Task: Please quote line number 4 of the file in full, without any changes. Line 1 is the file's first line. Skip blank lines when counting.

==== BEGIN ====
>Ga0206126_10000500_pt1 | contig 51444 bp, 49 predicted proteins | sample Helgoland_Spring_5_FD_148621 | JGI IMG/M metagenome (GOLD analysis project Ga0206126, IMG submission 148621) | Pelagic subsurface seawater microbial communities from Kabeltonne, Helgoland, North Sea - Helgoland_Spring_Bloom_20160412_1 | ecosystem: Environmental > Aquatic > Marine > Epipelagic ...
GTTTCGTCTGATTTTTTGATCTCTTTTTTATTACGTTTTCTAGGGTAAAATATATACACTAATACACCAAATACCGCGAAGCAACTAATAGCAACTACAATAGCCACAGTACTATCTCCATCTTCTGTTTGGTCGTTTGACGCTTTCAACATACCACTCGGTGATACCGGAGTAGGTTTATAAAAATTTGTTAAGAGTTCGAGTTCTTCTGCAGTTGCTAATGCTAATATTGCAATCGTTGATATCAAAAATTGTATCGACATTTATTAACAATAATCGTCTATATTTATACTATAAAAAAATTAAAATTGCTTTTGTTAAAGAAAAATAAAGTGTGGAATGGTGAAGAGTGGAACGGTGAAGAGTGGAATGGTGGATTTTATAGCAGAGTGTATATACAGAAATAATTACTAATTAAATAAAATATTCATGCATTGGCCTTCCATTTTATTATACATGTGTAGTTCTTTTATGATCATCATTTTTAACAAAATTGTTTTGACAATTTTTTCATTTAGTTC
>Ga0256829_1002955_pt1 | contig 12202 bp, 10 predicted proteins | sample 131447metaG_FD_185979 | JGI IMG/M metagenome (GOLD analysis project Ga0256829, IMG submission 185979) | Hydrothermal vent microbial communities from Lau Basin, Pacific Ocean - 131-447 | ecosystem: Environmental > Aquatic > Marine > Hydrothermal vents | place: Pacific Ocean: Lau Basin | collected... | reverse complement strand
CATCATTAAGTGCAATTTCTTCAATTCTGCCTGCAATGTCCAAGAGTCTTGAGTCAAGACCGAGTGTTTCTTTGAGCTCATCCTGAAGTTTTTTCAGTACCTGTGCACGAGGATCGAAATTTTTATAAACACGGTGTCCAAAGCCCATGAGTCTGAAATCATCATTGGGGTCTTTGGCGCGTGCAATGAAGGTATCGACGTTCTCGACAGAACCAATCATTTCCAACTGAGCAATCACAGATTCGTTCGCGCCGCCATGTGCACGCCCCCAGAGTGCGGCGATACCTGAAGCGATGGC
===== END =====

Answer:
CATCATTAAGTGCAATTTCTTCAATTCTGCCTGCAATGTCCAAGAGTCTTGAGTCAAGACCGAGTGTTTCTTTGAGCTCATCCTGAAGTTTTTTCAGTACCTGTGCACGAGGATCGAAATTTTTATAAACACGGTGTCCAAAGCCCATGAGTCTGAAATCATCATTGGGGTCTTTGGCGCGTGCAATGAAGGTATCGACGTTCTCGACAGAACCAATCATTTCCAACTGAGCAATCACAGATTCGTTCGCGCCGCCATGTGCACGCCCCCAGAGTGCGGCGATACCTGAAGCGATGGC